Will Amazon Ban “Ethics”?

A new report from The Intercept suggests that a new in-house messaging app for Amazon employees could ban a long string of words, including “ethics.” Most of the words on the list are ones that a disgruntled employee would use — terms like “union” and “compensation” and “pay raise.” According to a leaked document reviewed by The Intercept, one feature of the messaging app (still in development) would be “An automatic word monitor would also block a variety of terms that could represent potential critiques of Amazon’s working conditions.” Amazon, of course, is not exactly a fan of unions, and has spent (again, per the Intercept) a lot of money on “anti-union consultants.”

So, what to say about this naughty list?

On one hand, it’s easy to see why a company would want not to provide employees with a tool that would help them do something not in the company’s interest. I mean, if you want to organize — or even simply complain — using your Gmail account or Signal or Telegram, that’s one thing. But if you want to achieve that goal by using an app that the company provides for internal business purposes, the company maybe has a teensy bit of a legitimate complaint.

On the other hand, this is clearly a bad look for Amazon — it is unseemly, if not unethical, to be literally banning employees from using words that (maybe?) indicate they’re doing something the company doesn’t like, or that maybe just indicate that the company’s employment standards aren’t up to snuff.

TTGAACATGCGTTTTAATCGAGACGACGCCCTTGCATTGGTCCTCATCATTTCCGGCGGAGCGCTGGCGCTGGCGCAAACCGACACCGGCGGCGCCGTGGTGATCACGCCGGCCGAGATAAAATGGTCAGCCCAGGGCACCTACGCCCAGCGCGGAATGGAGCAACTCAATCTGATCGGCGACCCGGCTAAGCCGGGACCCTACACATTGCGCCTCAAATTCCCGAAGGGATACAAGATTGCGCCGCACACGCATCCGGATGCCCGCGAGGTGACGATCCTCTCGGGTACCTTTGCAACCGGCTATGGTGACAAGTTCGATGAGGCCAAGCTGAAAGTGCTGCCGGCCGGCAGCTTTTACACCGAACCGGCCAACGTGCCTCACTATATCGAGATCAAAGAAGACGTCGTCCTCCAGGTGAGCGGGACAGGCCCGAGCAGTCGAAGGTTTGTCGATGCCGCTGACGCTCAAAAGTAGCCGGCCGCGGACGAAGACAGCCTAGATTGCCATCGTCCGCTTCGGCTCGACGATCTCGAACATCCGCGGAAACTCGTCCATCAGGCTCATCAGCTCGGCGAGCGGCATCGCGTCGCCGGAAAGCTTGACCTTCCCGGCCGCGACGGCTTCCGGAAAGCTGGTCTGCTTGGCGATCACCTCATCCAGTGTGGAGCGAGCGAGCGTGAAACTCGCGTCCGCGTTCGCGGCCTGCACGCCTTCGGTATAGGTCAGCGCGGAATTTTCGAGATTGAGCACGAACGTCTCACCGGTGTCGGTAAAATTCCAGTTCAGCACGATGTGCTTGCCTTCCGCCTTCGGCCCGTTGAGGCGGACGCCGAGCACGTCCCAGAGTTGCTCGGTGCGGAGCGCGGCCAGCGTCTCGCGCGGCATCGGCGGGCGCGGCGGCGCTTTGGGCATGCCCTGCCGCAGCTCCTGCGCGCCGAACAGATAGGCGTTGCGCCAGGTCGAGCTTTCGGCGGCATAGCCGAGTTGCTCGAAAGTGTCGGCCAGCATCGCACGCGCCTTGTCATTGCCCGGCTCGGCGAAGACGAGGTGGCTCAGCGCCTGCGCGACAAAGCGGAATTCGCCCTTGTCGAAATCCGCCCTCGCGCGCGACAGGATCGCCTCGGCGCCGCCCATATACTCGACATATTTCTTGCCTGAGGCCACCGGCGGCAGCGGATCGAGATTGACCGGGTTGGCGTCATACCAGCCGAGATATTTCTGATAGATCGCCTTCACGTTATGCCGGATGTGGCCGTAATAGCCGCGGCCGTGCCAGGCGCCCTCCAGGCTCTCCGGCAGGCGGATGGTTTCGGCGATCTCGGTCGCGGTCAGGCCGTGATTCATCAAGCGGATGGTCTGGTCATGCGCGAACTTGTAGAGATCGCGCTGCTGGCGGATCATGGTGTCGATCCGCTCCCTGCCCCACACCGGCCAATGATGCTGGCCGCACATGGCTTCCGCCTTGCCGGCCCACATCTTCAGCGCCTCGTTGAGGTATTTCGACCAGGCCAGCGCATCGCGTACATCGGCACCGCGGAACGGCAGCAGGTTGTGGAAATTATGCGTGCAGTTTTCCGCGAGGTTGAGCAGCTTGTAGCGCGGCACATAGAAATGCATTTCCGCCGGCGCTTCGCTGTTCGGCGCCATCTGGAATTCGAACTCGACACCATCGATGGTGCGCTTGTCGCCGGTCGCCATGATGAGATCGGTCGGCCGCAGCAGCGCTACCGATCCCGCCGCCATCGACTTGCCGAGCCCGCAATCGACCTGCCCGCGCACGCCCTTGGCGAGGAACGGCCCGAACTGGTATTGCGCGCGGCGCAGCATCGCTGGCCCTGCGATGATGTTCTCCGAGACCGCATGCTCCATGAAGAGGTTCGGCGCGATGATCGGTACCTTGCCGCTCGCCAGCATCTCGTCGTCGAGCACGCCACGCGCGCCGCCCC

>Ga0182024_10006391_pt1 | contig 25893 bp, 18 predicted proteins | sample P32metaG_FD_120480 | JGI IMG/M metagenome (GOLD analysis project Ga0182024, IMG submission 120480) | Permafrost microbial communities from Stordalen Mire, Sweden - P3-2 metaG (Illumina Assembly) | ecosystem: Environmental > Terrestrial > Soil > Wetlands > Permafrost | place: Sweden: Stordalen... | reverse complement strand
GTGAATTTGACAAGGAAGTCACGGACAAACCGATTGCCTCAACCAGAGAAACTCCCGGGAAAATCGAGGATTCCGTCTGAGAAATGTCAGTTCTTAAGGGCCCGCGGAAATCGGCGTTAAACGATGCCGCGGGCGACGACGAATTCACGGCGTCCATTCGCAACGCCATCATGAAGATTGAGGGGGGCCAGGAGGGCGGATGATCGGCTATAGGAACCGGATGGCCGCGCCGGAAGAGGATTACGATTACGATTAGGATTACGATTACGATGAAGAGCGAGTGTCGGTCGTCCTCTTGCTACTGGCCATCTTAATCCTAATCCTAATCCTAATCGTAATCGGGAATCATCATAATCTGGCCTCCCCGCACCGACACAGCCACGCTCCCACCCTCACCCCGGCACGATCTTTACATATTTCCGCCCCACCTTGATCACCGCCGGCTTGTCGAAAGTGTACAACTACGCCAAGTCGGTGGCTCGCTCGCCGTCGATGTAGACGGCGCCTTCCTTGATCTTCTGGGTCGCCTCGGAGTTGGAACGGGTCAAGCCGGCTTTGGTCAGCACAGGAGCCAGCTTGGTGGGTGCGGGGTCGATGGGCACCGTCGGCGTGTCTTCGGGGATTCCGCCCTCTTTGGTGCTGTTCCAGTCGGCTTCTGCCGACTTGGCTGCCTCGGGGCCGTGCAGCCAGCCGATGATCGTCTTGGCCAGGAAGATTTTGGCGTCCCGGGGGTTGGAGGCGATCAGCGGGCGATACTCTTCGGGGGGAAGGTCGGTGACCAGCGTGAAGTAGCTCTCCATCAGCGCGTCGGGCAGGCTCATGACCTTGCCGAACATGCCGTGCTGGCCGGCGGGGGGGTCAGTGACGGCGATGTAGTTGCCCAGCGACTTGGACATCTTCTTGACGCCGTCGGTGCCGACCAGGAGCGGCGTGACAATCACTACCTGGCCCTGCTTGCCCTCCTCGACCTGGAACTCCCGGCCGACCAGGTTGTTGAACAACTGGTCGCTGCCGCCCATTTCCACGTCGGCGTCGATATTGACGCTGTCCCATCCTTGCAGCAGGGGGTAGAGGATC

But really, what strikes me most about this plan is how ham-fisted it is. I mean, keywords? Seriously? Don’t we already know — and if we all know, then certainly Amazon knows — that social media platforms make possible much, much more sophisticated ways of influencing people’s behaviour? We’ve already seen the use of Facebook to manipulate elections, and even our emotions. Compared to that, this supposed list of naughty words seems like Dr Evil trying to outfit sharks with laser-beams. What unions should really be worried about is employer-provided platforms that don’t explicitly ban words, but that subtly shape user experience based on their use of those words. If Cambridge Analytica could plausibly attempt to influence a national election that way, couldn’t an employer pretty believably aim at shaping a unionization vote in similar fasion?

As for banning the word “ethics,” I can only shake my head. The ability to talk openly about ethics — about values, about principles, about what your company stands for, is regarded by most scholars and consultants in the realm of business ethics as pretty fundamental. If you can’t talk about it, how likely are you to be to be able to do it?

(Thanks to MB for pointing me to this story.)

7 comments so far

  1. […] “Will Amazon Ban Ethics?” […]

  2. Jae Webb on

    Thanks, Chris. I appreciate your take on this and find it quite salient. If ever their was a situation of the tail wagging the dog, blocking key words on a company app is it. Not only would it be feckless, it would most likely be counterproductive to the company’s pursuits – almost gamifying communication, e.g. replace “union” with “onion” and “pay raise” with “lettuce up” or some ilk just to make getting around it fun. It’s a band-aid on a bullet wound.

    Howard Schultz return to Starbucks represents a different tactic/strategy for a company to take in the face of employee calls for unionization, a situation I believes warrants close attention. Can a servant leadership approach, (listening, empathy, and awareness) be sufficient to address the underlying issues causing such a call for unionization to emerge.

  3. Michael Kates on